Hoping to beat the heat, we got started cooking early this morning. We oven-roasted a big, olive oil and pepperoncini-rubbed bird, then set it aside on the counter to cool to room temperature. We added an escarole salad dressed with an anchovy-parmigiano vinaigrette. The blinds are down, the fans are whirling—sure feels like summer.


This morning we made an anchovy, garlic, and parsley paste to season a leg of lamb we are cooking tomorrow for some out-of-town guests. It got us craving our favorite little preserved fish fillets. So for lunch, we made a garlic-anchovy vinaigrette made even more robust with crushed red pepper flakes, then spooned it over string beans, ventreche tuna, hard-boiled eggs, sliced plum tomatoes, and some lucques olives. We don’t think we’ll ever tire of the deep, salty flavor that anchovies add to our cooking. Make something delicious for yourselves this weekend, dear friends.



It’s a Canal House blue-plate special for lunch today: cold poached asparagus and egg salad served with thimbles of rosé. Oh, and in honor of National Olive Day, we garnished our plates with one of our favorite varieties—meaty, mild (sweet), buttery tasting castelvetrano olives. Maybe we’ll have to have ice-cold martinis with extra olives after work today.



Before we head over to the radio station for The Canal House Kitchen Hour (you can listen if you go to 4–5 PM EDT), we had to build up our strength. So we chose the magic of shiitake mushrooms to flavor arborio rice. We added ladleful by ladleful of delicate vegetable broth as the rice slowly swelled and softened. Then two sautéed shiitakes finished the risotto. It worked! We are feeling stronger—but a little sleepy. Today we have a local beekeeper on our show, Becky Wunderlich, who knows everything about apiculture and precious honeybees. See you on the radio!


Yesterday’s rainy weather inspired us to make a lasagne bolognese. So this morning we did the whole meghilla—made the bolognese sauce, the balsamella, rolled out sheets of fresh pasta, and grated a pile of Parmigiano-Reggiano. We layered everything in a baking pan, then let the hot oven do its thing. The resulting pasta is a masterpiece (and we say that with all modesty; you just can’t go wrong with this dish). We both ate generous squares, layer upon layer of lusciousness. Before lunch we had been listening to funk, it’s our Friday tradition. But now the studio is quiet and we are almost dozing at our computers. A perfect way to end the week and start the unofficial beginning of summer. Soon we’ll rouse ourselves and skip out early into this beautiful day. So much to do for the weekend: look for herbs to plant up empty pots, find briskets to braise, and pick strawberries to pile on shortcake. You do it too, sneak out early. And remember to cook something delicious for yourselves, dear friends.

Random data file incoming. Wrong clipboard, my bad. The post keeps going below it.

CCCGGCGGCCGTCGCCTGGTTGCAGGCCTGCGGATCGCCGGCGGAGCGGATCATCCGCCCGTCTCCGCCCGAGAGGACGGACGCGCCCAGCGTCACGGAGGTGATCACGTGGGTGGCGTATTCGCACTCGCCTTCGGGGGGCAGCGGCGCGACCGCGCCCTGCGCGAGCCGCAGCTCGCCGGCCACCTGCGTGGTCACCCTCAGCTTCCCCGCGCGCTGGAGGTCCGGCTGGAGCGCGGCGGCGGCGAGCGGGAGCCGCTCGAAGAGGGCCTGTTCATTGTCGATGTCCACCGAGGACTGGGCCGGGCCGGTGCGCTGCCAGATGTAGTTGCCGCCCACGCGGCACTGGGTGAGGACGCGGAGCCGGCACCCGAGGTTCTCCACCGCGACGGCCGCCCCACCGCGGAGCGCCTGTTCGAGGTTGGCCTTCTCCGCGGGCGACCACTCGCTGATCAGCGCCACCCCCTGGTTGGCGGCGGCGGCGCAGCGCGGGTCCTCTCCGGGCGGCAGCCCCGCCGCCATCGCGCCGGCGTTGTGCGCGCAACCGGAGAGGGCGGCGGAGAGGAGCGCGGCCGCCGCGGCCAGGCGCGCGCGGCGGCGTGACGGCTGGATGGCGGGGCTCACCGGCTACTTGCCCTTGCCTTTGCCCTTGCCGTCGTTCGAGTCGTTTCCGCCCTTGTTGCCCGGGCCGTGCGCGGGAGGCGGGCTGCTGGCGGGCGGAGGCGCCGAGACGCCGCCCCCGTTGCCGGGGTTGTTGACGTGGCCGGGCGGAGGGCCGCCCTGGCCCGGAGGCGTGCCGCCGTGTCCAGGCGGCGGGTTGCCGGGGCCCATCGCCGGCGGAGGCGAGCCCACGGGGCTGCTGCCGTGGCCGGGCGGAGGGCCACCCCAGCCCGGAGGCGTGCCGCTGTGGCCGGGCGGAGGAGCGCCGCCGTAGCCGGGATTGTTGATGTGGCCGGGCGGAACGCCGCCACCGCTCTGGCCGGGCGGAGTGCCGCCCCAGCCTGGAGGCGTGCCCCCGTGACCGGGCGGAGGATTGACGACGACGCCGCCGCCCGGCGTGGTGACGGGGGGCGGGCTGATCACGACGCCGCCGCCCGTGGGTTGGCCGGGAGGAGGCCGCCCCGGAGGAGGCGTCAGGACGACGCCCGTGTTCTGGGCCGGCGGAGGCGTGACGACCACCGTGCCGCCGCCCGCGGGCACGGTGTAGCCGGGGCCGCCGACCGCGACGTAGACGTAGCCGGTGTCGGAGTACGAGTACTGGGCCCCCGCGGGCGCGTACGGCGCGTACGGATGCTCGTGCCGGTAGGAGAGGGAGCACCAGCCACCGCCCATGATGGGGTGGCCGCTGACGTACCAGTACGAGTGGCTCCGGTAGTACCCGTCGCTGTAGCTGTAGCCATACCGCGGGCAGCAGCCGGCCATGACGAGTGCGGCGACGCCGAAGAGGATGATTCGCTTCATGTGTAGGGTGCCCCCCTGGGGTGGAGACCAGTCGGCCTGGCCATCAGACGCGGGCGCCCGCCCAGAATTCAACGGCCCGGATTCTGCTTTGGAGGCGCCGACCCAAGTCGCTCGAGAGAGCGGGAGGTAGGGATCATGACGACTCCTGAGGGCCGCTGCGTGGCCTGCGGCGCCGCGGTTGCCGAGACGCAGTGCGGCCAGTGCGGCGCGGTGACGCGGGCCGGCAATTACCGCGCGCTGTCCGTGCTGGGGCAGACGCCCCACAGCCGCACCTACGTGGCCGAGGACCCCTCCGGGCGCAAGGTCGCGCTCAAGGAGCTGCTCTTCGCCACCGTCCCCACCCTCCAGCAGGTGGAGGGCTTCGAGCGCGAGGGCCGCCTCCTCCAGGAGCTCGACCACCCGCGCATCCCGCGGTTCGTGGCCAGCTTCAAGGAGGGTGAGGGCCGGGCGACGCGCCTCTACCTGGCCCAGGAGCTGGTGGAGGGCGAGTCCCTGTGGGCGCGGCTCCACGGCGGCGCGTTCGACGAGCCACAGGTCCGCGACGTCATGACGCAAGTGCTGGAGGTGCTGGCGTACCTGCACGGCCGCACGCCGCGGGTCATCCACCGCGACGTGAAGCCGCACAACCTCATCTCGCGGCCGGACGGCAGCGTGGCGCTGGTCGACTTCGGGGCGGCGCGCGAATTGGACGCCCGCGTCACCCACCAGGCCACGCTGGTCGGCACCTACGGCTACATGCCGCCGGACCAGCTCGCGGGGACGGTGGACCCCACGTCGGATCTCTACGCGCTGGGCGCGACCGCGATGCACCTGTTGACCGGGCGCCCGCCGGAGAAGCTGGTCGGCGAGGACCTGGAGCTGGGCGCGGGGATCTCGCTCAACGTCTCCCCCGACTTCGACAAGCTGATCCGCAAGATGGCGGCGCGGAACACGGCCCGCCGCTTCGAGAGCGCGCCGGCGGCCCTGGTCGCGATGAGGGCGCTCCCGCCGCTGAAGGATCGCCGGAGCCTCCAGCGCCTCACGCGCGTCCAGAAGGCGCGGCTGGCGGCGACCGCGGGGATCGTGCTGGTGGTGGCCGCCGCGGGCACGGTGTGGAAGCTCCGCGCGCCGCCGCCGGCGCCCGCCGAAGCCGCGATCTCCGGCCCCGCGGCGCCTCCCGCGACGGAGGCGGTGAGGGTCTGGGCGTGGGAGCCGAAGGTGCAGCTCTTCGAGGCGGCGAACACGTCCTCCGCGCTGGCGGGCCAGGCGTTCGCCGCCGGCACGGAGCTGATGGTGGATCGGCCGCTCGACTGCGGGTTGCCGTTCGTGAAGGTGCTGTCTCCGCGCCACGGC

Today’s lunch: Copper River sockeye salmon anointed with Villa Bisini Gambetti’s extra-vecchio balsamico (aged over 25 years) and local asparagus dressed in an extra-virgin olive oil with an equivalent pedigree. Cooking is easy when you are lucky enough to land the best. We don’t wear the latest fashions. There’s not a diamond between us. But we sure know how to eat well.


Come on Spring, make up your mind already! Memorial Day is right around the corner, so we’ve been busy letting out our bikinis, ready to slather on the Bain de Soleil. And then today dawned cold and rainy. Nothing to do but comfort ourselves with cannellini cooked with pork belly, served with cracklings and lemon. Now our outlooks and dispositions are sunnier. However, we may have to add a little elastic to the bathing suits.


This morning we jumped in the car and drove up the river on the Pennsylvania side to Trauger’s, a wonderful old farm stand where we found big fat asparagus (just like we like them) and baskets of ripe red strawberries (that actually smelled like strawberries). Then we drove over the Milford/Upper Black Eddy bridge into New Jersey and on to Bobolink Dairy for a hunk of  their full-bodied, creamy cheddar. It was just one of those shining mornings and we felt like the luckiest kids on the block to have the freedom to take this excursion. So the menu was decided, a cheese soufflé and asparagus vinaigrette. It was a birthday lunch for one of us. Cook something delicious for yourselves (maybe a soufflé and asparagus) this weekend, dear friends.


Too hot to cook today. It feels like a sirocco is blowing through our little river town. Definitely not the day to cook coq au vin. So other than frying up a few rashers of bacon, we played it cool with the stove. We are happily munching a BLT salad. It hit the spot!


Grilling season is upon us (it’s expected to reach into the 90′s today), so we made a big fresh batch of our teriyaki sauce—enough to fill a couple of bottles for the studio, and to take home for our families. We brush it on grilled salmon, spareribs, chicken, and hamburgers, spoon it over asparagus and rice, and into charred eggplant (the smoky against the sweet is Heaven). Heck, sometimes we sip it by the spoonful, we love it so much. But we’re too short on time today to fire up the grill for lunch, so we spooned it over bowls of silken tofu with lots of chopped chives and their blossoms. Our version of ambrosia.